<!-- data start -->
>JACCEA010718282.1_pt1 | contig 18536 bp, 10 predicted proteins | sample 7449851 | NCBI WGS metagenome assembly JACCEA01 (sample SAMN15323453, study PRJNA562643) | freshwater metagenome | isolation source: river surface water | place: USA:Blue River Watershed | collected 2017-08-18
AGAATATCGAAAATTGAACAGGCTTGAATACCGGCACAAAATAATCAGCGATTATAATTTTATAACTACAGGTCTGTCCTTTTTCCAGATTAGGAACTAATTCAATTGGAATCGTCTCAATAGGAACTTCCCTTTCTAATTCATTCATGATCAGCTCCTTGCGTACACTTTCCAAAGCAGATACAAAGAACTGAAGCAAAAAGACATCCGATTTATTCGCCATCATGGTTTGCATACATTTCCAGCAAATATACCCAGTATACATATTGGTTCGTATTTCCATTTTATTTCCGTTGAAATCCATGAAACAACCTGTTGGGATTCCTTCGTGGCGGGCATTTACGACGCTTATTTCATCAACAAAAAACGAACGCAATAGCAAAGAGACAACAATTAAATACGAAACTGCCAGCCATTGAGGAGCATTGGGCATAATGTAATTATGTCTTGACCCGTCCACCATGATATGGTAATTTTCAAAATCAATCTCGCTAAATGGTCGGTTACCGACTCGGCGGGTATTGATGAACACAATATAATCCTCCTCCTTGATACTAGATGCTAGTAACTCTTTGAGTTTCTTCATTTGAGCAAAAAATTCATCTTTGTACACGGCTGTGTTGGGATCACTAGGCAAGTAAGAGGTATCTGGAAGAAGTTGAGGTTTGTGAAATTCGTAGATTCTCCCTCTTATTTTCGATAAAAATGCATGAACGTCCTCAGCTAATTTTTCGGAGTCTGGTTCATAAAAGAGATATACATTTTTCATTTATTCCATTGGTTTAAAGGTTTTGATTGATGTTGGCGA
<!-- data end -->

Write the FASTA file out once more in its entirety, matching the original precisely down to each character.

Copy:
>JACCEA010718282.1_pt1 | contig 18536 bp, 10 predicted proteins | sample 7449851 | NCBI WGS metagenome assembly JACCEA01 (sample SAMN15323453, study PRJNA562643) | freshwater metagenome | isolation source: river surface water | place: USA:Blue River Watershed | collected 2017-08-18
AGAATATCGAAAATTGAACAGGCTTGAATACCGGCACAAAATAATCAGCGATTATAATTTTATAACTACAGGTCTGTCCTTTTTCCAGATTAGGAACTAATTCAATTGGAATCGTCTCAATAGGAACTTCCCTTTCTAATTCATTCATGATCAGCTCCTTGCGTACACTTTCCAAAGCAGATACAAAGAACTGAAGCAAAAAGACATCCGATTTATTCGCCATCATGGTTTGCATACATTTCCAGCAAATATACCCAGTATACATATTGGTTCGTATTTCCATTTTATTTCCGTTGAAATCCATGAAACAACCTGTTGGGATTCCTTCGTGGCGGGCATTTACGACGCTTATTTCATCAACAAAAAACGAACGCAATAGCAAAGAGACAACAATTAAATACGAAACTGCCAGCCATTGAGGAGCATTGGGCATAATGTAATTATGTCTTGACCCGTCCACCATGATATGGTAATTTTCAAAATCAATCTCGCTAAATGGTCGGTTACCGACTCGGCGGGTATTGATGAACACAATATAATCCTCCTCCTTGATACTAGATGCTAGTAACTCTTTGAGTTTCTTCATTTGAGCAAAAAATTCATCTTTGTACACGGCTGTGTTGGGATCACTAGGCAAGTAAGAGGTATCTGGAAGAAGTTGAGGTTTGTGAAATTCGTAGATTCTCCCTCTTATTTTCGATAAAAATGCATGAACGTCCTCAGCTAATTTTTCGGAGTCTGGTTCATAAAAGAGATATACATTTTTCATTTATTCCATTGGTTTAAAGGTTTTGATTGATGTTGGCGA